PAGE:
Universal Service Fund Wants to Automate Verification of High-Cost Telecom, Broadband Areas


The Universal Service Administrative Company is looking at robotic process automation to streamline checks and balances before it subsidizes telephone and internet access in high-cost areas.

The nonprofit company established to manage the Universal Service Fund—which supports high-cost, low-income and critical services in need of telephone and internet connections—wants to automate its arduous verification process and is looking to the robotic process automation market for help.

The Universal Service Administrative Company was established under the Federal Communication Commission in 1996 to administer the Universal Service Fund, which takes in about $10 billion annually through surcharges to long distance carriers used “to subsidize telephone service to low-income households and high-cost areas,” according to the FCC.

The program is focused on delivering service to four underserved or critical groups, including:

  • High Cost Support Mechanism: Provides support to certain qualifying telephone companies that serve high cost areas, thereby making phone service affordable for the residents of these regions.
  • Low Income Support Mechanism: Assists low-income customers by helping to pay for monthly telephone charges as well as connection charges to initiate telephone service.
  • Rural Health Care Support Mechanism: Allows rural health care providers to pay rates for telecommunications services similar to those of their urban counterparts, making telehealth services affordable.
  • Schools and Libraries Support Mechanism: Popularly known as the "E-Rate," provides telecommunication services (e.g., local and long-distance calling, high-speed lines), internet access, and internal connections (the equipment to deliver these services) to eligible schools and libraries.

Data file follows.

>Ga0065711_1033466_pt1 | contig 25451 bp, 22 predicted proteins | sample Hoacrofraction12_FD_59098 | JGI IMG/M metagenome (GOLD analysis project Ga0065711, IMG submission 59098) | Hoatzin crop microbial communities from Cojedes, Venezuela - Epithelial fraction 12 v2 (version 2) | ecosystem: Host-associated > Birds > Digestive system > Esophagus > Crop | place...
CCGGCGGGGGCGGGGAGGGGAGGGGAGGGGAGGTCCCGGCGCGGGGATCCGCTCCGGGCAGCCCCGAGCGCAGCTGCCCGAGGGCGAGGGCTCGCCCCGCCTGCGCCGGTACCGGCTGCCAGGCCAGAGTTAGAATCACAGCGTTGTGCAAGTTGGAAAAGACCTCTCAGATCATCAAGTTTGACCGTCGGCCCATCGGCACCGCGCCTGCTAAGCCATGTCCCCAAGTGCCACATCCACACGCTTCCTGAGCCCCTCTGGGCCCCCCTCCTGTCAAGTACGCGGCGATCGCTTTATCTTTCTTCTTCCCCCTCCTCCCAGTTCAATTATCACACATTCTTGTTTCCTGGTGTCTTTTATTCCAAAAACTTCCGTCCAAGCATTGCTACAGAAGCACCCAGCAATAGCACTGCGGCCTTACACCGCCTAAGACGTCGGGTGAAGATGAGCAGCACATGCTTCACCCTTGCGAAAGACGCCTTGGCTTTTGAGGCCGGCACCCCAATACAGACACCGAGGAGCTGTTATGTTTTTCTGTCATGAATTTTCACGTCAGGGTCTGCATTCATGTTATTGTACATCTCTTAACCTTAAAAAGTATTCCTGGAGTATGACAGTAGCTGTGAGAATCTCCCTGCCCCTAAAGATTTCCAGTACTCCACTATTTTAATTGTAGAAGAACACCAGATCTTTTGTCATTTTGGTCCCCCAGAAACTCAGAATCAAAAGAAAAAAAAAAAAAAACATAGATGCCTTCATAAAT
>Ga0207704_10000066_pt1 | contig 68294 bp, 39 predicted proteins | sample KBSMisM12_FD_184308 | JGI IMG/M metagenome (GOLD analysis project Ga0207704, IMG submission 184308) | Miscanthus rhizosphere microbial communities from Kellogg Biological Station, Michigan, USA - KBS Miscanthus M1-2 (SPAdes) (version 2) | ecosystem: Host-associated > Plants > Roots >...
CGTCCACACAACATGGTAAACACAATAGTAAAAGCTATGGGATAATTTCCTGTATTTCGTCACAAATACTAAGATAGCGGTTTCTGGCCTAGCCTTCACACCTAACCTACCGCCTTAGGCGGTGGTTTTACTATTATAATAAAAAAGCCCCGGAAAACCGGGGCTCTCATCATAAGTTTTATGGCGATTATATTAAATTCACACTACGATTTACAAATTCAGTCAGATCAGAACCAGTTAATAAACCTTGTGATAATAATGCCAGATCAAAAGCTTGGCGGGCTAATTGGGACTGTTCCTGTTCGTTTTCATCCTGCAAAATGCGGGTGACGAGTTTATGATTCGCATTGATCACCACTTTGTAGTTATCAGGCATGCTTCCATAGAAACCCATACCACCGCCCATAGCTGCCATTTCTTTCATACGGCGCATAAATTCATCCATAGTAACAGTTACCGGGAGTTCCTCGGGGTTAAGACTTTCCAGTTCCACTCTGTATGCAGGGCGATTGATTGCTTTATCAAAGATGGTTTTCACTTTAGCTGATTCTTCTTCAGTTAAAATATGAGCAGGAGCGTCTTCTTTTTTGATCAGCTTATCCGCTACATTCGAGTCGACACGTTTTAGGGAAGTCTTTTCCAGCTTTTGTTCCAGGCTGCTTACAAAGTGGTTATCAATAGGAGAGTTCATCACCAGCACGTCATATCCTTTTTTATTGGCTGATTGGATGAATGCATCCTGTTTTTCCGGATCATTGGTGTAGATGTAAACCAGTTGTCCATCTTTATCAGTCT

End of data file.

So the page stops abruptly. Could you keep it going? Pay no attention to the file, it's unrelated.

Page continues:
About half of the fund’s annual disbursement—$5 billion—goes toward the High Cost program to ensure “rates for broadband and voice services are reasonably comparable in every region of the U.S.,” according to a request for information posted Tuesday.

In order to be eligible for funds, participating carriers must supply the USAC with deployment data, such as the exact geocoordinates for new services. The information is submitted through the High Cost Broadband Portal, which executes some automated checks, “flagging errors such as ineligible latitude and longitude coordinates, along with a slew of other system validations,” the RFI states.

The remaining checks are done by the High Cost verifications team, which review carrier-submitted data on connection speeds, deployment dates and more to ensure they are providing the level of service promised under the agreements. At the end of their review, the verification team confers a “pass” or “fail” status for each proposal.

After the initial automated checks, the rest of the process is labor intensive, including repeated exchanges between the verification team and the carriers to get additional information. Sometimes the responses come in the form of structured data that can easily be input in a digital system; other times it is unstructured and requires significant human intervention before it is usable.

The team has already started work to automate more of this process through a Verification Case Management System that will include the HCBP, a verification workflow tool and incorporate user interfaces from customer carriers. As this project matures, the team is looking at the potential for robotic process automation to further streamline the process.

To start, the company is looking at RPA for three areas:

  • Automating a large volume of email transactions and metrics generation that are currently done manually.
  • Performing automated verifications of evidence submitted by carriers in numerous formats, including GIS data.
  • Synthesizing data to find patterns and commonalities to arrive at an optimal process design.

The RFI includes a list of questions for vendors, including specifics of their automation process, ease-of-use of the final product and level of customization available.

Responses are due by 2 p.m. August 28. Questions on the RFI are due by 2 p.m. August 18.